The cards that will usually close out a game for you versus an aggressive strategy are: Earthen Scales, Spreading Plague, Primordial Drake, and Deathwing. These cards are the ones that will close out the games, but you need to bridge the gap between the early game and the late/mid-game when you can deploy these cards. It is worth noting that these cards are not good enough on their own most of the time. They are used to get yourself out of burn range or stop an aggressive player’s desperation push and need to have a relatively controlled game-state to be played on. A controlled game-state can be considered as one where your opponent has few cards in hand and few threats on the board. Once you deal with the remaining threats on board and deploy one of the cards listed above, you are usually going to be favored from that position.
The game-plan you are enacting against control decks is much different from that against aggro decks. You want to ramp early (surprised?) and deploy threats for each turn for as long as the game lasts. The reason why ramp druid is so good versus control strategies is that your sheer number of minions outnumbers their removal.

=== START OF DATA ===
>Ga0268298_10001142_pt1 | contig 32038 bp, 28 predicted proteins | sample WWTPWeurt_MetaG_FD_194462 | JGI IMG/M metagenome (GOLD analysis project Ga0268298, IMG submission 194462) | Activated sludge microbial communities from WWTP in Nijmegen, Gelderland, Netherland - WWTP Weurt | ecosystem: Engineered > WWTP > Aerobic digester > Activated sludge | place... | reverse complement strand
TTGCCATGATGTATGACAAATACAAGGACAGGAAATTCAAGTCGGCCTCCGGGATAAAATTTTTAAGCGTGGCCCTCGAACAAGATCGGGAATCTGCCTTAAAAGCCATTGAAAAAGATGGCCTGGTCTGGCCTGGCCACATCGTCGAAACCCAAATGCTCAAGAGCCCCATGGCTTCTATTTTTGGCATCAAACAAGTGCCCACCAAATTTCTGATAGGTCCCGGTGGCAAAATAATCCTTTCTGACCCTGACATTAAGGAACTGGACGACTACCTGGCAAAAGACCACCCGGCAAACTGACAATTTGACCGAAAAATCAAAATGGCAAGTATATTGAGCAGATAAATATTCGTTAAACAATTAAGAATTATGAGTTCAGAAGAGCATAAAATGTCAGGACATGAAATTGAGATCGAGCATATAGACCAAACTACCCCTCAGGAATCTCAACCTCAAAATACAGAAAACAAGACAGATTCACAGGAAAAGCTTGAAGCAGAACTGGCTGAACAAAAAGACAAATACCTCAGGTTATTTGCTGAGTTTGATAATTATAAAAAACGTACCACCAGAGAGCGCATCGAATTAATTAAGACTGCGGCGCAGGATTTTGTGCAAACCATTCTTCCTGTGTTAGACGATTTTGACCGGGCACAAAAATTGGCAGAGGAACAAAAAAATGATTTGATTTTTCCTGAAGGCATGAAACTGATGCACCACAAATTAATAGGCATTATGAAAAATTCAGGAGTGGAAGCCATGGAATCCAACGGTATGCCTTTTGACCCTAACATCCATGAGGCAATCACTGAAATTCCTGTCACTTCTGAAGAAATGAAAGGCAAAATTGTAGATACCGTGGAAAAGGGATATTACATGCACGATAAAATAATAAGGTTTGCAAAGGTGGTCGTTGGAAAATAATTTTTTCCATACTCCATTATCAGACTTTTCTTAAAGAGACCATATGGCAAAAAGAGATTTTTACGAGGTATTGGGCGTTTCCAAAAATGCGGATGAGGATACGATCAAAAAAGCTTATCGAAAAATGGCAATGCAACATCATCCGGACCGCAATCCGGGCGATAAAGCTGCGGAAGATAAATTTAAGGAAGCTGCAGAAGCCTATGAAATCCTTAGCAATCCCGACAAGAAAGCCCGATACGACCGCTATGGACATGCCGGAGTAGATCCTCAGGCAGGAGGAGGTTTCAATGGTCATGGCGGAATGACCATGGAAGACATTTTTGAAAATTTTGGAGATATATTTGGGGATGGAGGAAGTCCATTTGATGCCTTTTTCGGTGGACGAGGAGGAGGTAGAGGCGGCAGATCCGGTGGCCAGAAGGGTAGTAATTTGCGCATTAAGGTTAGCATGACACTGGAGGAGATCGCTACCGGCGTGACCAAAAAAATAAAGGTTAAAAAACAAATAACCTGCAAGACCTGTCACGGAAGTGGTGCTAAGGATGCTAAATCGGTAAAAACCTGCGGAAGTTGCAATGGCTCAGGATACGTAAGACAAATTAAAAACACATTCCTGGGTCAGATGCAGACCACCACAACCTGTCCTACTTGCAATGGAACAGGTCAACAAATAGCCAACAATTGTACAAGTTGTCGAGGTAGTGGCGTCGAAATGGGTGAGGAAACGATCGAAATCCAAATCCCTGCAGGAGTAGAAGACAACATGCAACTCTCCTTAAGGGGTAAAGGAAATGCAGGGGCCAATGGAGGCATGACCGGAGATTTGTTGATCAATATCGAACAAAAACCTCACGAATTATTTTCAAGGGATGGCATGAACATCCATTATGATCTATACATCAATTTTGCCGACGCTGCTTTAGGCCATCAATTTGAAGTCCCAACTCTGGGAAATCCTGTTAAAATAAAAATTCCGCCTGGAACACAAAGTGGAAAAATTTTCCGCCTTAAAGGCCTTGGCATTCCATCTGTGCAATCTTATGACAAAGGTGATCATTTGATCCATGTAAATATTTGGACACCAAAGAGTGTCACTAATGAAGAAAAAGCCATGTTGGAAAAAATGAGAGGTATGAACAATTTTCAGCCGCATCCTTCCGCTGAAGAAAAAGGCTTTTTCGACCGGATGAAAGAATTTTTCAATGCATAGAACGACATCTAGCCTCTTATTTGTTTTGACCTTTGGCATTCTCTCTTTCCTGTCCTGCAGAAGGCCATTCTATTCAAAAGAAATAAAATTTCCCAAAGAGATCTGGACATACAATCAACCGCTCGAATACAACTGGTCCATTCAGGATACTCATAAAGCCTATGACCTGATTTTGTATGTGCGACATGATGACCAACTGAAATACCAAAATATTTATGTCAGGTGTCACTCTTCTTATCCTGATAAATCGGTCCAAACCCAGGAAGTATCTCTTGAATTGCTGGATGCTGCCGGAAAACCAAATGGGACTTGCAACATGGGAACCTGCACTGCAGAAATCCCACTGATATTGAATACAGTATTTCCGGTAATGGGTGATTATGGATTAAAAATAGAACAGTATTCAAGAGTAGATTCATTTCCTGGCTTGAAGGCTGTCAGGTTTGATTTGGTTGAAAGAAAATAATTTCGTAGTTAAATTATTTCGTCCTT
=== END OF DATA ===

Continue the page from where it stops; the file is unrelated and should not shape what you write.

The name of the game here is value. You want to extract as much potential value as possible out of each of your minions. This means holding onto your minions if your opponent has not played a board-clear yet and deploying your card-generating minions first, like The Lich King, Medivh, the Guardian, and Y'Shaarj, Rage Unbound. These are the cards that give control decks fits because they are almost always going to be 2-for-1s or better in terms of card-for-card value.
After you have exhausted most or all of your opponent’s removal options, you want to deploy your heaviest hitting threats. Deathwing, Dragonlord is one of your best plays after you have exhausted your opponents board clear, since they are going to have to kill it and he can pull out Alexstrasza, Primordial Drake, and Deathwing.